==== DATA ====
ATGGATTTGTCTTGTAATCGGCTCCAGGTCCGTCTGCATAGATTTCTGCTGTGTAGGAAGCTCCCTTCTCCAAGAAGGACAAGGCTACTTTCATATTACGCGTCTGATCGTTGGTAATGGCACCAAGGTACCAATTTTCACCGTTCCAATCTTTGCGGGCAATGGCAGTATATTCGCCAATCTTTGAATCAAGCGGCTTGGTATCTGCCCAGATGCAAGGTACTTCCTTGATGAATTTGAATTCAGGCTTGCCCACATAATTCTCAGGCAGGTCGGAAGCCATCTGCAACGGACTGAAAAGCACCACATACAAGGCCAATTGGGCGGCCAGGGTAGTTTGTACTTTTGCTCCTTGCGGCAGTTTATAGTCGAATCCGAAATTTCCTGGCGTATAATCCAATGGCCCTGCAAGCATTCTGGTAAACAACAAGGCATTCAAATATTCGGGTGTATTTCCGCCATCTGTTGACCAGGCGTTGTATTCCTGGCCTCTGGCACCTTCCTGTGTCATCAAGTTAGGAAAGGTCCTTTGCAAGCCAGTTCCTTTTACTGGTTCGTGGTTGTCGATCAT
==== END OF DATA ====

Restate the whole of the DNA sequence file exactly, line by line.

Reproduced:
ATGGATTTGTCTTGTAATCGGCTCCAGGTCCGTCTGCATAGATTTCTGCTGTGTAGGAAGCTCCCTTCTCCAAGAAGGACAAGGCTACTTTCATATTACGCGTCTGATCGTTGGTAATGGCACCAAGGTACCAATTTTCACCGTTCCAATCTTTGCGGGCAATGGCAGTATATTCGCCAATCTTTGAATCAAGCGGCTTGGTATCTGCCCAGATGCAAGGTACTTCCTTGATGAATTTGAATTCAGGCTTGCCCACATAATTCTCAGGCAGGTCGGAAGCCATCTGCAACGGACTGAAAAGCACCACATACAAGGCCAATTGGGCGGCCAGGGTAGTTTGTACTTTTGCTCCTTGCGGCAGTTTATAGTCGAATCCGAAATTTCCTGGCGTATAATCCAATGGCCCTGCAAGCATTCTGGTAAACAACAAGGCATTCAAATATTCGGGTGTATTTCCGCCATCTGTTGACCAGGCGTTGTATTCCTGGCCTCTGGCACCTTCCTGTGTCATCAAGTTAGGAAAGGTCCTTTGCAAGCCAGTTCCTTTTACTGGTTCGTGGTTGTCGATCAT